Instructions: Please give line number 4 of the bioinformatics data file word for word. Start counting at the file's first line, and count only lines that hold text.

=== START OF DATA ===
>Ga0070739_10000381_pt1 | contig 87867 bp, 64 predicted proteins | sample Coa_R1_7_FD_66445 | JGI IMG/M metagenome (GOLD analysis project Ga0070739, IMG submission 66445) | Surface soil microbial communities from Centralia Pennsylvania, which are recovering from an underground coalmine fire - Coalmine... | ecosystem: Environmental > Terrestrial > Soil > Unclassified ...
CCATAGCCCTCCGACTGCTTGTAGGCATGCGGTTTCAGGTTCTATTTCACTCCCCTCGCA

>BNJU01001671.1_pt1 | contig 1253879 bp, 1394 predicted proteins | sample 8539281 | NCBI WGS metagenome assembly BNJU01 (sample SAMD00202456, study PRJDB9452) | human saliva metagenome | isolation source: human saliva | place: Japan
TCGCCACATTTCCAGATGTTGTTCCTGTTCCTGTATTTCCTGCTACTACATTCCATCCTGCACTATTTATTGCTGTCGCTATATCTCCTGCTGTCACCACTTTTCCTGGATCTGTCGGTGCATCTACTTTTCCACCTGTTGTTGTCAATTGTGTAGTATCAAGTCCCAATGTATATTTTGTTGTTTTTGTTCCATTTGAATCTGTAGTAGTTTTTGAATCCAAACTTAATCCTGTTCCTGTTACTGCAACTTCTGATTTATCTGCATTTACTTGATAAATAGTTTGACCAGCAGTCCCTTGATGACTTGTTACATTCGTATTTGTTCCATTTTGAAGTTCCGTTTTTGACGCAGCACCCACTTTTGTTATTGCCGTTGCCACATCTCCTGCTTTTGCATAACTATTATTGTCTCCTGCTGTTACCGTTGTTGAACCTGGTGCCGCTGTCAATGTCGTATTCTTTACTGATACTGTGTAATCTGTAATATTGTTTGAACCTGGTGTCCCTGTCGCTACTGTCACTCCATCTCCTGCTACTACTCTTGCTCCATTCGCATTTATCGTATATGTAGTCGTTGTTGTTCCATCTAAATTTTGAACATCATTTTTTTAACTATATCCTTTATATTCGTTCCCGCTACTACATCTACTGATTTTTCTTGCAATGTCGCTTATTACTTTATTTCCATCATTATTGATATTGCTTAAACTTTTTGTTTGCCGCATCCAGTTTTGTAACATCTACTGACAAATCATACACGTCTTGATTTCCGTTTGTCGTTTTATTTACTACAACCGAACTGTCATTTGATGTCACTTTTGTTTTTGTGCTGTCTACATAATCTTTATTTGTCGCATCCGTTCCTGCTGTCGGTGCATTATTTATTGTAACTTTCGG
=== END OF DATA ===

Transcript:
TCGCCACATTTCCAGATGTTGTTCCTGTTCCTGTATTTCCTGCTACTACATTCCATCCTGCACTATTTATTGCTGTCGCTATATCTCCTGCTGTCACCACTTTTCCTGGATCTGTCGGTGCATCTACTTTTCCACCTGTTGTTGTCAATTGTGTAGTATCAAGTCCCAATGTATATTTTGTTGTTTTTGTTCCATTTGAATCTGTAGTAGTTTTTGAATCCAAACTTAATCCTGTTCCTGTTACTGCAACTTCTGATTTATCTGCATTTACTTGATAAATAGTTTGACCAGCAGTCCCTTGATGACTTGTTACATTCGTATTTGTTCCATTTTGAAGTTCCGTTTTTGACGCAGCACCCACTTTTGTTATTGCCGTTGCCACATCTCCTGCTTTTGCATAACTATTATTGTCTCCTGCTGTTACCGTTGTTGAACCTGGTGCCGCTGTCAATGTCGTATTCTTTACTGATACTGTGTAATCTGTAATATTGTTTGAACCTGGTGTCCCTGTCGCTACTGTCACTCCATCTCCTGCTACTACTCTTGCTCCATTCGCATTTATCGTATATGTAGTCGTTGTTGTTCCATCTAAATTTTGAACATCATTTTTTTAACTATATCCTTTATATTCGTTCCCGCTACTACATCTACTGATTTTTCTTGCAATGTCGCTTATTACTTTATTTCCATCATTATTGATATTGCTTAAACTTTTTGTTTGCCGCATCCAGTTTTGTAACATCTACTGACAAATCATACACGTCTTGATTTCCGTTTGTCGTTTTATTTACTACAACCGAACTGTCATTTGATGTCACTTTTGTTTTTGTGCTGTCTACATAATCTTTATTTGTCGCATCCGTTCCTGCTGTCGGTGCATTATTTATTGTAACTTTCGG